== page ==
I am currently doing a Masters in Public Health at Bournemouth University and have focused for my first two assignments on 'The effect of Climate Change on Malaria in Sub-Saharan Africa' & 'Will a plant based diet help lessen the damage of climate change?'
I shall furthermore be looking into more aspects of climate change,particularly the agricultural, water supply & sanitation, and especially the population angles, as I realise as a Health Professional, there is a vital need to raise awareness. This has particularly impressed me by reading all the evidence about Green House Gas (GHG) emissions from ruminants, and all the by-products and processes of the meat and dairy industries. I therefore would like to bring your attention to various literature and supply a few statistics:
- The resolution of the World Health Assembly calls on the WHO to assist the international community in grasping the health risks of climate change (McMichael A.J., Neira, M., Heymann, D.L., 2008. Climate change and health. World Health Assembly 2008. The Lancet, Volume 371, Issue 9628, Pages 1895 - 1896, 7 June 2008 doi:10.1016/S0140-6736(08)60811-9.)
- Reducing livestock production limits the cattle related methane emissions and deforestation that are contributing to global warming.(Friel S, Dangour AD, Garnett T, Lock K, Chalabi Z, Roberts I, et al.2009. Public health benefits of strategies to reduce greenhouse-gas emissions: food and agriculture. Lancet 2009;374:2016-25.CrossRefMedlineWeb of Science).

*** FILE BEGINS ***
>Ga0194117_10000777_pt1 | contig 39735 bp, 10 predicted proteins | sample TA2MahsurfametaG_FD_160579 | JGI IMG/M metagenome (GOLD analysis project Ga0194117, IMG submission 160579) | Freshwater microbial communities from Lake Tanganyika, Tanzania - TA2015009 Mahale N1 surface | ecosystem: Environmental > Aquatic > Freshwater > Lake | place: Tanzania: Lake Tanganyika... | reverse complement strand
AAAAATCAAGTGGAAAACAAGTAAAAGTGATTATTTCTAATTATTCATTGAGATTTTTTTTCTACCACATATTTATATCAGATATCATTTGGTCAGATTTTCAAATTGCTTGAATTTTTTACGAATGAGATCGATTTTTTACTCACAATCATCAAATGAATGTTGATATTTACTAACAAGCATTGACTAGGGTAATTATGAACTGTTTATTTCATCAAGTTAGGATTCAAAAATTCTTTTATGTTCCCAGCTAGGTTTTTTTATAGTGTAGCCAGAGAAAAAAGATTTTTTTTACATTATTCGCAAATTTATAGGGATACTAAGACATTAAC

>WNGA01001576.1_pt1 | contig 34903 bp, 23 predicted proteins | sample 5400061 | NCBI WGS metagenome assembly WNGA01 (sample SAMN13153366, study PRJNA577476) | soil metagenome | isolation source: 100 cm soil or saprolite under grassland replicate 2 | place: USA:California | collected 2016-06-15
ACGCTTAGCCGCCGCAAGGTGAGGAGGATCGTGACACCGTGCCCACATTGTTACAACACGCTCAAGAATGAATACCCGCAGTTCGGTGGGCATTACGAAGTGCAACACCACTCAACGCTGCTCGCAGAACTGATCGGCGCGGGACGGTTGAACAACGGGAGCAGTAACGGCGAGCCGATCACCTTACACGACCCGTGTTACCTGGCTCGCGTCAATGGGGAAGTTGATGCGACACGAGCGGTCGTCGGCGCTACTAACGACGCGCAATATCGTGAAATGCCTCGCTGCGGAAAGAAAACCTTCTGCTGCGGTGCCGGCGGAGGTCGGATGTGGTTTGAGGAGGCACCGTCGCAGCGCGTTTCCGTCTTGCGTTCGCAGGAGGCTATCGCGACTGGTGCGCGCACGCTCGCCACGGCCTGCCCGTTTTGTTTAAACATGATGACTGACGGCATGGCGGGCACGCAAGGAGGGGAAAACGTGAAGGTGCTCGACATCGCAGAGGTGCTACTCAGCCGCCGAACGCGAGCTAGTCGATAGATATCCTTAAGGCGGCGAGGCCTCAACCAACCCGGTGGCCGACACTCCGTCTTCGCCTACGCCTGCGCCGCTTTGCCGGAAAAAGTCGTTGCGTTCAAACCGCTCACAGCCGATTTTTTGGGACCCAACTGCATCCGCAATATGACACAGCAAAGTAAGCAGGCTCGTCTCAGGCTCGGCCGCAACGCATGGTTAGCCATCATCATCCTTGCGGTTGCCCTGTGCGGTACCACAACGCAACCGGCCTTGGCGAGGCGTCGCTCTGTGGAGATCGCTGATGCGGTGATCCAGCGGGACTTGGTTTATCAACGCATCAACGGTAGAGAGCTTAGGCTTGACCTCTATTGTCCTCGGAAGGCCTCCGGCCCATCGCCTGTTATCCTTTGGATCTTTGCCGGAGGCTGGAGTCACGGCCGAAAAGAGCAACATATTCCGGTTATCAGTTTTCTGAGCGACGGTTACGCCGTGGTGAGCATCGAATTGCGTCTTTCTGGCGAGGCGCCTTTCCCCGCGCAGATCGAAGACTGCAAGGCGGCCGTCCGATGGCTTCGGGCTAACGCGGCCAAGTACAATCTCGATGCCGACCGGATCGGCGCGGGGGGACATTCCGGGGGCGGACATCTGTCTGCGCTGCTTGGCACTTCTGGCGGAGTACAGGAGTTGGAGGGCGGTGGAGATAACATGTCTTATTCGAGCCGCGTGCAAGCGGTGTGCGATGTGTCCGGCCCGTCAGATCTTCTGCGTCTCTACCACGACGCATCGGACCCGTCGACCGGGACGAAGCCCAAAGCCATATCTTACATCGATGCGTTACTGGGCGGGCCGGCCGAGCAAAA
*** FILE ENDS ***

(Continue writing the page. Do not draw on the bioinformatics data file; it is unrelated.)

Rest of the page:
- 18% of GHG emissions currently comes from animal based agriculture compared with 13.5% from the world transport systems
. (Going veggie for the environment leaflet. Vegetarian Society UK 2011).
- Robert Goodland and Jeff Anhang's evidence far surpasses the 2006 Report by the United Nation's Food and Agriculture Organisation (FAO), saying that livestock and their byproducts actually account for at least 32,564 million tons of CO2 equivalent per year, or 51% of annual worldwide GHG emissions. Goodland, R and Anhang, J. 2009. Livestock and Climate Change. World Watch Nov/Dec 2009.
- Meat production is a wasteful and inefficient production of protein. 41-46% of the world's consumption of fresh water is used on animal farming. We need a more holistic approach in GHG reduction and information to show the fuller environmental impacts of continuing in this activity. (Baroni et al. 2006. Evaluating the environmental impact of various dietary patterns combined with different food production systems. European Journal of Clinical Nutrition (2007) 61,279-286). (A particularly good study).
- Why isn't more research being done into dietary effects on climate change as a move towards a more plant based diet could substantially help in lowering GHGs? (Carlsson-Kanyama et al. 2009. Potential contributions of food consumption patterns to climate change. American Journal of Clinical Nutrition 2009, 89 (suppl) : 17045-95.
I hope that you manage to peruse these papers, as I am sure they will inform and surprise you with the research.
Because of my studies, I am away from Zambia this year, so my concerns over the climate changes Africa is having to face is very pertinent to me. I help run a charity based in rural Zambia: (www.lemontreefoundation.co.uk).
Hoping that there are some strong positives coming out of the Durban conference-its of vital importance.